Iran looms large in the debate over how to respond to the August 21 chemical weapons attack in Syria that killed hundreds of civilians. For proponents of a muscular American response, strikes would be as much about deterring Iran as about punishing the regime of Syrian President Bashar al-Assad. “A failure to stand against the use of chemical weapons,” U.S. President Barack Obama maintained in his address to the country on Tuesday, “would weaken prohibitions against other weapons of mass destruction and embolden Assad’s ally, Iran, which must decide whether to ignore international law by building a nuclear weapon or to take a more peaceful path.” Meanwhile, National Security Adviser Susan Rice and Secretary of State John Kerry have both increasingly focused on Iran in their public advocacy for a U.S. strike.
In this view, failing to robustly enforce Washington’s red line on the use of chemical weapons would equate to waving the white flag toward Tehran. Some would go so far as to say that opting for the Russian plan -- for the international community to remove chemical weapons from Syria -- would do so as well, given deep skepticism of Russian intentions and international inspections in general. It would signal to Iran’s leadership that American ultimatums are toothless and that popular aversion to another Middle Eastern military engagement ultimately means that the Islamic Republic can get away with defying the United States.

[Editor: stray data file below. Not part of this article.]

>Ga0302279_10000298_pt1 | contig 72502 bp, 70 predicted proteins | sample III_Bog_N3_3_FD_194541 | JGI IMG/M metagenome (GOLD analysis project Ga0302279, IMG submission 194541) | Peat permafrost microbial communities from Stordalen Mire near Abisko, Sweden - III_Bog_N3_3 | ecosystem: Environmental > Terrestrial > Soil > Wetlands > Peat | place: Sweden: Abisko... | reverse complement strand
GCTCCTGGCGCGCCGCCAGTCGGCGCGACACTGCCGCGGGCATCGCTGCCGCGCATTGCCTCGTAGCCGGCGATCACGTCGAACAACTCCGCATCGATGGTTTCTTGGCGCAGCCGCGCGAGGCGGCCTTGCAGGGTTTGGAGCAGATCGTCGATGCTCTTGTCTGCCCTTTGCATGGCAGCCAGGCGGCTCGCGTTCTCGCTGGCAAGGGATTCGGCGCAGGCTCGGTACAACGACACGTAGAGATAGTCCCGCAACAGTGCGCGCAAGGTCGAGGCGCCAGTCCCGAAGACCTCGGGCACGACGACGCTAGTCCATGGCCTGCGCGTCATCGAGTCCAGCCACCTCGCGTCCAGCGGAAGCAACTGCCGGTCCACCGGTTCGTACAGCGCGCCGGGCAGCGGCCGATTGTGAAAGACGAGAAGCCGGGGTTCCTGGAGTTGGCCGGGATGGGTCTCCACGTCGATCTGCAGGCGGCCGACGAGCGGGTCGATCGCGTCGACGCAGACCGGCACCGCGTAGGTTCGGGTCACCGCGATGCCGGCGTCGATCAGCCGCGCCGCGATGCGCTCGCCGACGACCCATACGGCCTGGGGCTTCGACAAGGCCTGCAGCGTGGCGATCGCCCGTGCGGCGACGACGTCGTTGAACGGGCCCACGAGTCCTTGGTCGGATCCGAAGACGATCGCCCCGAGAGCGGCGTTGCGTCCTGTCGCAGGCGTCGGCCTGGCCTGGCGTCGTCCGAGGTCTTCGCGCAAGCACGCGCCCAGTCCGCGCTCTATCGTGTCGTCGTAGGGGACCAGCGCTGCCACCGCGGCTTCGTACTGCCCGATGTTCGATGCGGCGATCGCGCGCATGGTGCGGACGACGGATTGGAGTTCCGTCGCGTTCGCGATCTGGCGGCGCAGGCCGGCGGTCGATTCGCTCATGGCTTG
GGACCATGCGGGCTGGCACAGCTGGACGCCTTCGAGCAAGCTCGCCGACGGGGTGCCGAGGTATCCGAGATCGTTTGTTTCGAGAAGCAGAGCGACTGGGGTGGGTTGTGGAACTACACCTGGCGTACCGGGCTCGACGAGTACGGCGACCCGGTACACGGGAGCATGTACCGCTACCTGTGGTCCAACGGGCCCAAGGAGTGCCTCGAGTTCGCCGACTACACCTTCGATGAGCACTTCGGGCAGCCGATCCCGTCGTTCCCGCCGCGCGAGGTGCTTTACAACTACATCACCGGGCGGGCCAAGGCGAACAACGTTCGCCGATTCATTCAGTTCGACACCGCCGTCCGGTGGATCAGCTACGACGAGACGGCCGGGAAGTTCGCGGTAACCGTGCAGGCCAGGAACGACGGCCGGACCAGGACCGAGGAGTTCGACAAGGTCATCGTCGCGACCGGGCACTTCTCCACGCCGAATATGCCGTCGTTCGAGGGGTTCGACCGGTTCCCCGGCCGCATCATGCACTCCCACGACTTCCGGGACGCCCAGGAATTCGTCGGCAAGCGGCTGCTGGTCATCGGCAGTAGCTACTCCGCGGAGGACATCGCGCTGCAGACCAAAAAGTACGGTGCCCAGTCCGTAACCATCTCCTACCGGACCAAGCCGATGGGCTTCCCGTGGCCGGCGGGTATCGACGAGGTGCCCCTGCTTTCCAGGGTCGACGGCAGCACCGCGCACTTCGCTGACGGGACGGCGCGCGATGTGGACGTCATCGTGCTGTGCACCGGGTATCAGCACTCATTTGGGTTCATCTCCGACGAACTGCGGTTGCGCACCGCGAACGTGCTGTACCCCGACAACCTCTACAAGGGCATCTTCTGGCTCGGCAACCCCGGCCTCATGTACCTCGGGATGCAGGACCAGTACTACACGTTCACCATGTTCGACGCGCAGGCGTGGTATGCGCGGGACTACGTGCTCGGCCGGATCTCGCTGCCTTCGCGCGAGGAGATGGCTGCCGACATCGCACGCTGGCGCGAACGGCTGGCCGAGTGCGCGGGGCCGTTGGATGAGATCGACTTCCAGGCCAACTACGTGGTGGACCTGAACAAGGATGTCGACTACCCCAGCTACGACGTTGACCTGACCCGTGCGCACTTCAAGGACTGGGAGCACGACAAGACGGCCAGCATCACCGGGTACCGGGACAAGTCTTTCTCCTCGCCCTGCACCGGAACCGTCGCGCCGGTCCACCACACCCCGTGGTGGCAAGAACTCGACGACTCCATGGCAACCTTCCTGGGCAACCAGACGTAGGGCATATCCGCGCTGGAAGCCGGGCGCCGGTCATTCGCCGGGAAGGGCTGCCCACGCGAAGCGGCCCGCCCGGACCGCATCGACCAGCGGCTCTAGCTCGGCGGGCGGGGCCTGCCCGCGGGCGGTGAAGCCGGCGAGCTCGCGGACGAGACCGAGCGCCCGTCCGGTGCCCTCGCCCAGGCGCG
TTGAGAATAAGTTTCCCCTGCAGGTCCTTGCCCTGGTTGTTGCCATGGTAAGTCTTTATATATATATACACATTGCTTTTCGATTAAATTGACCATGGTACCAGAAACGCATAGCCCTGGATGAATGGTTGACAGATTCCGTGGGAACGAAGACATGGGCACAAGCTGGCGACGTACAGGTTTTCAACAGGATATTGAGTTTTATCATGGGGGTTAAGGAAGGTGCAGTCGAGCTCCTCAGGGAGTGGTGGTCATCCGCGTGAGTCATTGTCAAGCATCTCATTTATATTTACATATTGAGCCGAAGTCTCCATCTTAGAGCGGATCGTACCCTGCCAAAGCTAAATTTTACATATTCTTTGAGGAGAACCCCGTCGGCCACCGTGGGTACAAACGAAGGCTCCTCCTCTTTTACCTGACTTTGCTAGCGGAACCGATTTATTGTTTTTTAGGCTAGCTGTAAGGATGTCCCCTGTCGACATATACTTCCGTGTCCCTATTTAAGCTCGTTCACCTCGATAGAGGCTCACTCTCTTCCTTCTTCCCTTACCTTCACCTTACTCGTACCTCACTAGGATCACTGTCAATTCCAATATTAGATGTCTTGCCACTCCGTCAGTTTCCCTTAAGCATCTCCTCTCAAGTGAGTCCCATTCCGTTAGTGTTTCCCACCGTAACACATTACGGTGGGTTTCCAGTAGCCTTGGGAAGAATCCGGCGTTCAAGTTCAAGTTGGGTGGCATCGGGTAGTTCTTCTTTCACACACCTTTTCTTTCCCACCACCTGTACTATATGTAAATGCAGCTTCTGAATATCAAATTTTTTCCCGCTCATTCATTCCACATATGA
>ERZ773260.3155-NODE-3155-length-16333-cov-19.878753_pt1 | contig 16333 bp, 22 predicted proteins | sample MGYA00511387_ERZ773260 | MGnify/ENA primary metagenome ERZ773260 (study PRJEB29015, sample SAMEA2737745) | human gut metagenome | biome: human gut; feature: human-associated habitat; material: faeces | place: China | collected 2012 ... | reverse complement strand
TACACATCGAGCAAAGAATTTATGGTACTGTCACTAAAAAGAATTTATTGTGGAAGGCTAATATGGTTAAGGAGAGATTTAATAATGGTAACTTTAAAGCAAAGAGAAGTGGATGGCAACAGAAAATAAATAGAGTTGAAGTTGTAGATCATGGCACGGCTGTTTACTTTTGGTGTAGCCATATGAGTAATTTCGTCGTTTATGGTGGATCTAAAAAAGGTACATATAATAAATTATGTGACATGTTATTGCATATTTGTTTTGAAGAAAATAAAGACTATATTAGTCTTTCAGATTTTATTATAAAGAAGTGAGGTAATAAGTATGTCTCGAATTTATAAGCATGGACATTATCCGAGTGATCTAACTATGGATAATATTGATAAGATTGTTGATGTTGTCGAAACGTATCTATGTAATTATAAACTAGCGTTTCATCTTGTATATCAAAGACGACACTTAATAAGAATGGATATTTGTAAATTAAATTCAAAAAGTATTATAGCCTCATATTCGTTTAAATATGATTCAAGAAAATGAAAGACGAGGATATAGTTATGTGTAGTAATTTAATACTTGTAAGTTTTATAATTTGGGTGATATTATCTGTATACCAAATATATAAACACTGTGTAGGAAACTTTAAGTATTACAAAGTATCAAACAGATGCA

Washington’s linking of Iran and Syria should not come as any real surprise; it’s superficially compelling and politically appealing. It also happens to be wrong.
For decades, Syria’s Baathist regime claimed the lonely status of the Islamic Republic’s sole ally in the Arab world. Assad has only expanded those ties. Iran also factors heavily into the thinking of an American president who is personally committed to nonproliferation as a central component of his legacy.
The focus on Iran has another advantage as well: Iran arouses an unusual degree of
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